Online harassment and cyberstalking: a case study

Authors

Keywords:

harassment, stalking, hate crimes, hostility, cybercrime, Hostigamiento, acoso, delitos de odio, hostilidad, ciberdelito

Abstract

The evidence from some studies conducted until now reflects that the offenders´ conscious anger and hostility toward the victim is the prevalent motivation behind the unwanted pattern of conduct that alarms and causes distress to another individual. From a legal-criminal perspective, even if a context-sensitive approach is still necessary, this could well amount to harassment or stalking, on a case-by-case basis. Intriguingly, hostility has always been the core term operating in hate crime legislation in England & Wales. Apart from what looks like a coincidence, how does the unhealthy and long-term fixation pattern with an individual intersect with hate crimes? How is the workability of all the above in the virtual environment? We will use R v Joshua Bonehill-Paine (2016), a racially aggravated online harassment case, as a vehicle to illustrate some concerns and broader thematic points of interest.

Según reflejan algunos estudios realizados hasta la fecha, la ira consciente y hostilidad de los agresores hacia la víctima sería la motivación predominante detrás del patrón de conducta no deseada que alarma y causa angustia a otro individuo. Desde una perspectiva jurídico-penal, aunque siga siendo imprescindible realizar una aproximación sensible al contexto, esto bien podría equivaler a hostigamiento (harassment) o acoso (stalking), en función del caso. Curiosamente, la hostilidad siempre ha sido el término central que opera en la legislación sobre delitos de odio en Inglaterra y Gales. Al margen de lo que parece más bien una coincidencia, ¿cómo relacionar el patrón de fijación enfermiza a largo plazo por un individuo con los delitos de odio? ¿Cómo es la operatividad de todo lo anterior en el entorno virtual? Utilizaremos R v Joshua Bonehill-Paine (2016), un caso de hostigamiento online agravado por cuestiones raciales, como vehículo para ilustrar algunas preocupaciones y puntos temáticos de interés más amplios.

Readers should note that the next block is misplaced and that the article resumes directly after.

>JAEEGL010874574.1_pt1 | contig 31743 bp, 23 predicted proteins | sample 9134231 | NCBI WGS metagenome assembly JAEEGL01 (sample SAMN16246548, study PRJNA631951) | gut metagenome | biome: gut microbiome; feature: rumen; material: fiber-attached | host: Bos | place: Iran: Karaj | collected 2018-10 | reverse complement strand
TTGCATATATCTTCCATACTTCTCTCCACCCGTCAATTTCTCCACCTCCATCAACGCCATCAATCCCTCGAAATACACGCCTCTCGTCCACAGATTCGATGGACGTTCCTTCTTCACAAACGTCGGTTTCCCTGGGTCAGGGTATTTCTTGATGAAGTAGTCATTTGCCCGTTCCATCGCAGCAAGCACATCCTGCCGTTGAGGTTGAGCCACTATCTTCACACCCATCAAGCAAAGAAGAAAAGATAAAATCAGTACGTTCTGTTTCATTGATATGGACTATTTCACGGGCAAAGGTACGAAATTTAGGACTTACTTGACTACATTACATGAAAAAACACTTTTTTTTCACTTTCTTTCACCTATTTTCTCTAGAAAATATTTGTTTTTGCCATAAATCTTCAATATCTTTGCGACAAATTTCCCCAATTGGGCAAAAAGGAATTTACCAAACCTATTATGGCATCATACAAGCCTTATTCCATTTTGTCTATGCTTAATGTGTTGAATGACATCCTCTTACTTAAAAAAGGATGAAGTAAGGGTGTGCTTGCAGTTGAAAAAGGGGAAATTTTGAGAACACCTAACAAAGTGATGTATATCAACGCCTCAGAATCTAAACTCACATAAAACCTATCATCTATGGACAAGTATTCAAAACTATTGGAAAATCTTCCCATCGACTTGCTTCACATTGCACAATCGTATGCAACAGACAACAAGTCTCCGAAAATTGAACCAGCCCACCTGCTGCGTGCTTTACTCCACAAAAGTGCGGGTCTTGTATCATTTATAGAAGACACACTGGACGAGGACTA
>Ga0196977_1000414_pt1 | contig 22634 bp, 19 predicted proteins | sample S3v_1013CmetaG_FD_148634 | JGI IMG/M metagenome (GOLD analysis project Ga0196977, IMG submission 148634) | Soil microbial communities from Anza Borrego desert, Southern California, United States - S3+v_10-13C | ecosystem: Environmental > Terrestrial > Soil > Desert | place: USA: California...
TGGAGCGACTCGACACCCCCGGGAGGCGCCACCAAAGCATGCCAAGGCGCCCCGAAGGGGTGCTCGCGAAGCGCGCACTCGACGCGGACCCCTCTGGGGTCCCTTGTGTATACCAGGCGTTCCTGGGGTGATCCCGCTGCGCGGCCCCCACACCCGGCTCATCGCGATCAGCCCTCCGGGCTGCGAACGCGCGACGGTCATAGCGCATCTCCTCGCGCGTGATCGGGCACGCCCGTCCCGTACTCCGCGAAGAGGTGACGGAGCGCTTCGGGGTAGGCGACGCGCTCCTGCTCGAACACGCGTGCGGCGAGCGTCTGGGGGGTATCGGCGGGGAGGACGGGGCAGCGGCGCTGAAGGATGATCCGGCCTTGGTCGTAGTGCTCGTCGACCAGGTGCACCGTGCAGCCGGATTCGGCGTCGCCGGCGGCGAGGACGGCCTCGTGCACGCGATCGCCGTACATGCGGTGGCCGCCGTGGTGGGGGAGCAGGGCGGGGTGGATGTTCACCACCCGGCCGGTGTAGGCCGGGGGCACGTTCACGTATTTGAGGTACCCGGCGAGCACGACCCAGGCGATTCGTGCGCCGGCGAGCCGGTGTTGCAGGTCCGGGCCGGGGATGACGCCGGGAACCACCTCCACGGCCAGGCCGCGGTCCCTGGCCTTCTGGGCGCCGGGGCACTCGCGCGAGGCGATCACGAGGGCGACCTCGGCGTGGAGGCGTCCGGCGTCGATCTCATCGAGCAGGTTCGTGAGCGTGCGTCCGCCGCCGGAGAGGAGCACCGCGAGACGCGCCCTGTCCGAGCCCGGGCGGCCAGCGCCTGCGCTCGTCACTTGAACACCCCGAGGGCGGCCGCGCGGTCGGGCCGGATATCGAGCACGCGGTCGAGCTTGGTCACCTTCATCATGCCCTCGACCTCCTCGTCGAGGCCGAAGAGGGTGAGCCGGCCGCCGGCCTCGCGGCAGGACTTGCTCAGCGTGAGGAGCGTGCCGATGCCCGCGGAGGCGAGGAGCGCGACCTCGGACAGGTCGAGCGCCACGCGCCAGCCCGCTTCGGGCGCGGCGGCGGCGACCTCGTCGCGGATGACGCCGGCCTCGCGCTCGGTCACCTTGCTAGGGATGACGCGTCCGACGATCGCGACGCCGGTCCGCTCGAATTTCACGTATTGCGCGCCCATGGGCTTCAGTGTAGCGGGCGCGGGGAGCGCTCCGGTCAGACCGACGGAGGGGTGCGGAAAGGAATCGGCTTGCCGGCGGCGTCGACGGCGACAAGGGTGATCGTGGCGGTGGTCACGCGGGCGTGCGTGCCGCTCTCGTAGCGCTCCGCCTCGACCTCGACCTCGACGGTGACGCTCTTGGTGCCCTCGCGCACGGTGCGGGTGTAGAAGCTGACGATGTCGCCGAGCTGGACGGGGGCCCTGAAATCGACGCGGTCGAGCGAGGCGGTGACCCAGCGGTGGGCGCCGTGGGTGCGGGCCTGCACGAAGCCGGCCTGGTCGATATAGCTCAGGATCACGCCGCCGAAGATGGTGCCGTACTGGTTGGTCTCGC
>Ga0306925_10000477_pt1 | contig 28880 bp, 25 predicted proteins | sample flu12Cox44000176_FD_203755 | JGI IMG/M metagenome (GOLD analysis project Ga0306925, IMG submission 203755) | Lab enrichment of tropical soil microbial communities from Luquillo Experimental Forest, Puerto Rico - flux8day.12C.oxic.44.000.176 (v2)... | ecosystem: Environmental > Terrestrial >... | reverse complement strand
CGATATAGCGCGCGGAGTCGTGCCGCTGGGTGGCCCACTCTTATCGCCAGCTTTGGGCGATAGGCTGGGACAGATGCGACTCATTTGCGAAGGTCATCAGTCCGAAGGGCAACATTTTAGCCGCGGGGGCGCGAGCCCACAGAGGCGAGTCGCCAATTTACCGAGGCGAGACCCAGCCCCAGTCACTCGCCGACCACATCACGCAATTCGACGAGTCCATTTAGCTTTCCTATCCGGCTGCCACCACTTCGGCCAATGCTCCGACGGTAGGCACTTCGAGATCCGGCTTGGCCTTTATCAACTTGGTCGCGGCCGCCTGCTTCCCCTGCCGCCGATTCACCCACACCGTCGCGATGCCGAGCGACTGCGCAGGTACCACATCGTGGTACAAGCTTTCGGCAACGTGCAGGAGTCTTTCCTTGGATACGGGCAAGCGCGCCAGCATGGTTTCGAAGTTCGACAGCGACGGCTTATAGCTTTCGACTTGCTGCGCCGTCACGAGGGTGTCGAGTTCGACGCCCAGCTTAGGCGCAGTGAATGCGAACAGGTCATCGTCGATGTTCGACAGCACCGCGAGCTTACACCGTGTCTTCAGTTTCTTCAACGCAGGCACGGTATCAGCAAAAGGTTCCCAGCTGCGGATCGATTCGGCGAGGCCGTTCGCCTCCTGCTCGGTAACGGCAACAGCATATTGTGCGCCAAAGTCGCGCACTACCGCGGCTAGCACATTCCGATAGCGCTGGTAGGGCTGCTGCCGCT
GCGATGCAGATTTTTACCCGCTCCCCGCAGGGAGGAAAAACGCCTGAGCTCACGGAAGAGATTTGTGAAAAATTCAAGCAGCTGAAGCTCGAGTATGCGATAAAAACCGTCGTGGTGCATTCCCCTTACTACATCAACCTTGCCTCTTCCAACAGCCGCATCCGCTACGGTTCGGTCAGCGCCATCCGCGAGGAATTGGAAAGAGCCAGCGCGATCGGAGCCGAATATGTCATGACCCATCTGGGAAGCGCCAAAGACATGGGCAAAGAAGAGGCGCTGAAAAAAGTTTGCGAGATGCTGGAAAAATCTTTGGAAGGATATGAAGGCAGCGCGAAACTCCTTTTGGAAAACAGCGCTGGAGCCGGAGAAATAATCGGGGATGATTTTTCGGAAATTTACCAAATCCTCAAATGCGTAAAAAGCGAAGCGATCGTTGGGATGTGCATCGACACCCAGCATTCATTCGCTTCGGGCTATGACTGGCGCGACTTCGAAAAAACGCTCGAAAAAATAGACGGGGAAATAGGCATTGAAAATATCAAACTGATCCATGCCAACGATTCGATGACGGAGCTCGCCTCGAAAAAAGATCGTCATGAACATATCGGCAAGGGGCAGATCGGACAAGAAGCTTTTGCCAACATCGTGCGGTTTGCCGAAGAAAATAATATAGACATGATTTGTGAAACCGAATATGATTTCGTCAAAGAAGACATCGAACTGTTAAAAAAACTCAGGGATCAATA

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Author Biography

Iñigo Gordon Benito, UNESCO Chair for Human Rights and Public Authorities, University of the Basque Country (UPV/EHU)

Iñigo GORDON BENITO is a Lecturer in Criminal law and a member of the UNESCO Chair for Human Rights and Public Authorities of the University of the Basque Country (http://katedraddhh.eus/en/equipo/equipo.php). His research activity is focused on hate crimes, hate speech and online identity theft. In November 2021, he defended his doctoral thesis entitled «Hate crimes and cyberhate in the Spanish Criminal Code. Special attention devoted to the generic aggravating circumstance of Article 22.4 and the aggravated subtype of Article 510.3». He is currently part of the Hate Crime Research Group working team, funded by the Spanish Ministry of Science and Innovation, which runs from 1 September 2021 to 1 September 2025 (Title of the Project: Hate crimes in Spain: pending challenges; Reference: I+D+I PID2020-115320GB-100). In 2018 he carried out a research stay at Oxford Brookes University (UK). In April 2021, he carried out a new research stay at the Max Planck Institute for the Study of Crime, Security and Law (Germany). He has been certified as an Assistant Lecturer/Professor in May 2022. He is a hired postdoctoral researcher as of 26 June 2022.

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Published

2023-11-17

How to Cite

Gordon Benito, I. (2023) “Online harassment and cyberstalking: a case study”, Sortuz: Oñati Journal of Emergent Socio-Legal Studies, 13(2), pp. 242–257. Available at: https://opo.iisj.net/index.php/sortuz/article/view/1770 (Accessed: 20 May 2024).